Pentecost – “Spiritus Sanctus”

From the prayer/devotional “Spiritus Sanctus“, quoted in The Valley of Vision, A Collection of Puritan Prayers and Devotions, A.Bennett, Banner of Truth, 1975.

O Holy Spirit,

As the sun is full of light,
the ocean full of water,
Heaven full of glory, so may my heart be full of thee.
Vain are all divine purposes of love
and the redemption wrought by Jesus
except thou work within,
regenerating by thy power,
giving me eyes to see Jesus,
showing me the realities of the unseen world.

Give me thyself without measure,
as an unimpaired fountain,
an inexhaustible riches.
I bewail my coldness, poverty, emptiness,
imperfect vision, languid service,
prayerless prayers, praiseless praises.
Suffer me not to grieve or resist thee.

Come as power,
to expel every rebel lust,
to reign supreme and keep me thine;
Come as teacher,
leading me into all truth,
filling me with all understanding;

Come as love,
that I may adore the Father, and love him as my all;
Come as joy,
to dwell in me, move me, animate me;
Come as light,
illuminating the Scripture,
moulding me in its laws;

Come as sanctifier,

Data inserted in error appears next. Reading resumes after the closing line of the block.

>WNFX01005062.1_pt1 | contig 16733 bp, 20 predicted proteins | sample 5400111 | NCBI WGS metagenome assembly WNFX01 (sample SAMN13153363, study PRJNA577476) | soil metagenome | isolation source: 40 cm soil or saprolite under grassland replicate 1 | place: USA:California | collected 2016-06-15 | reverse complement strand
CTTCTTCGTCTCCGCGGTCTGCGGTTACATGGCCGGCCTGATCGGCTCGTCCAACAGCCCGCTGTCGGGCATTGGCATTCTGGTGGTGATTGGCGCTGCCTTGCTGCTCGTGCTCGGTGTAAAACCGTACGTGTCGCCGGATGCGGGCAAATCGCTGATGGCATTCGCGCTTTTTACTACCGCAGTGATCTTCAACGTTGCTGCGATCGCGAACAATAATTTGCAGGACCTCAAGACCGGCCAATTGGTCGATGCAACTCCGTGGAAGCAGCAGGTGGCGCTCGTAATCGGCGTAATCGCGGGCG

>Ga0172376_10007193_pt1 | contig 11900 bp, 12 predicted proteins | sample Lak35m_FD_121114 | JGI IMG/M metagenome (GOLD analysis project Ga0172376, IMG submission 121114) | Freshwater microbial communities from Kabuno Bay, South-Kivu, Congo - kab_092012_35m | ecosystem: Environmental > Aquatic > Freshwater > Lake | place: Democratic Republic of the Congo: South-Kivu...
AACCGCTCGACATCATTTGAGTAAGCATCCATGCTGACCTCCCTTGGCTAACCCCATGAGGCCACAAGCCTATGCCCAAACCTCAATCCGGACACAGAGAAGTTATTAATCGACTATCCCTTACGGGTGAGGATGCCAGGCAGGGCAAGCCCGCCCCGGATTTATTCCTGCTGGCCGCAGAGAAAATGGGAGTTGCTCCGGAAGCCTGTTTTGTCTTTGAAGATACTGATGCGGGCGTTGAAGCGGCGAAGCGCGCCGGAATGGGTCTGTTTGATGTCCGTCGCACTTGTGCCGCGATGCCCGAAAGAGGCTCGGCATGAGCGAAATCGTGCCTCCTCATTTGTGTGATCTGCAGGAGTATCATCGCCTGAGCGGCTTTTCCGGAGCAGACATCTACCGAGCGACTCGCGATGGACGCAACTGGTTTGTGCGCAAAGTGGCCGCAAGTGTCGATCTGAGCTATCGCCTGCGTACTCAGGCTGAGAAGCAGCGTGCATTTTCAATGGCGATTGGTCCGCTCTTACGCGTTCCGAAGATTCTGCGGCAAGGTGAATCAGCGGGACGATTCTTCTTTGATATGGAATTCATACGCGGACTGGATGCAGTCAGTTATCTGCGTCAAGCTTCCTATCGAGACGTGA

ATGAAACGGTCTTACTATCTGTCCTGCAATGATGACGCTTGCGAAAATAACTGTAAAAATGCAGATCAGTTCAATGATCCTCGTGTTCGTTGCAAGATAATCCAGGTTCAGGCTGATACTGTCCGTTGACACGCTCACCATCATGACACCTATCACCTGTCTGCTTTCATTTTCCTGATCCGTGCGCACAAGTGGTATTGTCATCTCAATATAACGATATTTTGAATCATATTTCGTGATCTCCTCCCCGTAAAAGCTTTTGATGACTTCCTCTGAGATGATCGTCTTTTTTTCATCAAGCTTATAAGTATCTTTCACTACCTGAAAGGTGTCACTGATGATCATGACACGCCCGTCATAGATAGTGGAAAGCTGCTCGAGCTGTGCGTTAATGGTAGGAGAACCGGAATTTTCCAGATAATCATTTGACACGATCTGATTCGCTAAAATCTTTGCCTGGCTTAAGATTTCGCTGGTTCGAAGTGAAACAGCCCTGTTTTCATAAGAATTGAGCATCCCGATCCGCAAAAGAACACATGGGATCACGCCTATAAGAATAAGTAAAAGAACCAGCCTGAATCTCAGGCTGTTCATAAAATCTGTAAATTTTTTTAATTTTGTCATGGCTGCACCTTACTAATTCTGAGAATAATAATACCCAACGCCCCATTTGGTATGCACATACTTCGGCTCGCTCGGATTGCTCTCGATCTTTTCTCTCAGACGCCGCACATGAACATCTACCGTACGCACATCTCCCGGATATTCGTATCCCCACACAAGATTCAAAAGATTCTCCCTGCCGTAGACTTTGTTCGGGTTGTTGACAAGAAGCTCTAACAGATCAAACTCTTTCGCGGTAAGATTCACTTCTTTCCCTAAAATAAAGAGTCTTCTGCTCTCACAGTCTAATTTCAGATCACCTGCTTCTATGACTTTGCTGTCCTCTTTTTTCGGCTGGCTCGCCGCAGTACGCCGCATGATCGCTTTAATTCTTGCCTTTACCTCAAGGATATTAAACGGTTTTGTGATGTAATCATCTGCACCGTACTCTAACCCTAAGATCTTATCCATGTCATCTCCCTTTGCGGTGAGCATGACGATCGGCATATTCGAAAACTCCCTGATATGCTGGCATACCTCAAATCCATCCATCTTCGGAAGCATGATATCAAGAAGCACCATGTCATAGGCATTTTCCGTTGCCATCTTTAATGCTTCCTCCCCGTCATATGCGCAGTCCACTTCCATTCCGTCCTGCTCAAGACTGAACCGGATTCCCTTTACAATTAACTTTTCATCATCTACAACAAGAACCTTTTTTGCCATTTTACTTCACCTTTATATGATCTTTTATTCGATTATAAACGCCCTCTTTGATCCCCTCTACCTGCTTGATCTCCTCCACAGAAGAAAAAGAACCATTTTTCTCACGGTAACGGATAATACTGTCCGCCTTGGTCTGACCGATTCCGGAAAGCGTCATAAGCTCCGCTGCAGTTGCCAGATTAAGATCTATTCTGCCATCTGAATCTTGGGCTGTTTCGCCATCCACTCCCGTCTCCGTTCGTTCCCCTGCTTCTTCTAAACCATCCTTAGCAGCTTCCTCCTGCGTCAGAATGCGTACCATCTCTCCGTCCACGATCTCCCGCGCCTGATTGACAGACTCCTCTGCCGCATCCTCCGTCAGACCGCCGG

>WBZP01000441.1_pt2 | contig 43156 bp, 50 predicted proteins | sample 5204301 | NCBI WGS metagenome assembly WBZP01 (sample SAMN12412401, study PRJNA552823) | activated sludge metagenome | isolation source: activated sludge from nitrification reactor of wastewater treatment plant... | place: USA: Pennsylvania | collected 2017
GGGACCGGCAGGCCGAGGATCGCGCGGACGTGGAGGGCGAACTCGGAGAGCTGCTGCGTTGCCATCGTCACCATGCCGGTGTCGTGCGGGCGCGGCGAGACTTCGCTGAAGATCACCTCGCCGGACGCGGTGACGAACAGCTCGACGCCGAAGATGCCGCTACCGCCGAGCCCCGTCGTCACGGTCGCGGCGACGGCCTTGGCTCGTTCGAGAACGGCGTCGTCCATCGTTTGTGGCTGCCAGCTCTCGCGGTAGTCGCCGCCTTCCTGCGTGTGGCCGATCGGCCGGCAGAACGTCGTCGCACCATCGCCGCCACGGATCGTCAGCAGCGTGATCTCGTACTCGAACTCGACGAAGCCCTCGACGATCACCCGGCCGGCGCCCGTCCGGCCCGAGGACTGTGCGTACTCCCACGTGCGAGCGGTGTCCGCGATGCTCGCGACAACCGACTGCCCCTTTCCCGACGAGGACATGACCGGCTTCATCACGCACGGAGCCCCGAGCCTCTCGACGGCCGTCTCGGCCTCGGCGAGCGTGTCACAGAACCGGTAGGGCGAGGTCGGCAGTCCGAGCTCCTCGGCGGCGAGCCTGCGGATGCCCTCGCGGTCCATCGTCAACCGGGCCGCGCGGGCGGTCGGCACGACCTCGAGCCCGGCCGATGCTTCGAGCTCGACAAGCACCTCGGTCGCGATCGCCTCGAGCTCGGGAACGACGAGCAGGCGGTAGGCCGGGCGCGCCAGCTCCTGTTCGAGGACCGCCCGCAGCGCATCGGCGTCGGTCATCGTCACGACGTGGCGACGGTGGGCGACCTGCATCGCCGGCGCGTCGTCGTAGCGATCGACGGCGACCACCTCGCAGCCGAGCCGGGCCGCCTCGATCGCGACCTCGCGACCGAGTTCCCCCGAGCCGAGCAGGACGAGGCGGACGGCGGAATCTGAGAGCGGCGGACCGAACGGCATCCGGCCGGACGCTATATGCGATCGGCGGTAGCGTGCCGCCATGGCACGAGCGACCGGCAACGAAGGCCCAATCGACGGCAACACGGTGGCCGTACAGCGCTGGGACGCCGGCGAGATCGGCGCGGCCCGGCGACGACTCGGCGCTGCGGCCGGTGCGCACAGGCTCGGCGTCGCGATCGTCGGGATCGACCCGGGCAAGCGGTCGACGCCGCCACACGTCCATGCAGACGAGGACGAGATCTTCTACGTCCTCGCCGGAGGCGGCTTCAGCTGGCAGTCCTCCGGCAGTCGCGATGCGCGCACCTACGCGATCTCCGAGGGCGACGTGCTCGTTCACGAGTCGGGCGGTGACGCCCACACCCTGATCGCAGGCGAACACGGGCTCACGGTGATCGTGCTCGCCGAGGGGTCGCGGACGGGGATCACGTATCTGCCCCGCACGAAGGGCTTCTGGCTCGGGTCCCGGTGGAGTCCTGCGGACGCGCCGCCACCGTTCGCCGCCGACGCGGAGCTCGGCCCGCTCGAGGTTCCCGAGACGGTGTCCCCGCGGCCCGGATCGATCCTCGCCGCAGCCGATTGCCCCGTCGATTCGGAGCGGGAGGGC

body, soul and spirit wholly thine;
Come as helper,
with strength to bless and keep, directing my every step;
Come as beautifier,
bringing order out of confusion,
loveliness out of chaos.

Magnify to me thy glory by being magnified in me,
and make me redolent of thy fragrance.

Psalm 36 – Scottish Psalter and Acappella

YouTube – Psalm 36 Presbyterian Reformed Church of Charlotte.


For our music today, I found this video of an ensemble from the Presbyterian Reformed Church of Charlotte, NC singing a versification of Psalm 36. It is taken from the Scottish Psalter of 1650 and is sung acappella. May it too feed our souls and give glory to the God of our salvation.

Published in: on June 12, 2011 at 4:22 AM  Leave a Comment  

Sunday Worship Preparation – Psalm 36

As we prepare to enter Jehovah’s house of worship and prayer on this second Lord’s day in June, we set before our minds and hearts the Word of God in Psalm 36. In this concise song of David there is a sharp contrast made between the ways of the wicked and the ways of the Lord toward His children who trust in Him and walk in His ways. Here we find the antithesis so often declared in God’s Word, and especially in the Psalms:


The transgression of the wicked saith within my heart, that there is no fear of God before his eyes.

2For he flattereth himself in his own eyes, until his iniquity be found to be hateful.

3The words of his mouth are iniquity and deceit: he hath left off to be wise, and to do good.

4He deviseth mischief upon his bed; he setteth himself in a way that is not good; he abhorreth not evil.

5Thy mercy, O Lord, is in the heavens; and thy faithfulness reacheth unto the clouds.

6Thy righteousness is like the great mountains; thy judgments are a great deep: O Lord, thou preservest man and beast.

7How excellent is thy lovingkindness, O God! therefore the children of men put their trust under the shadow of thy wings.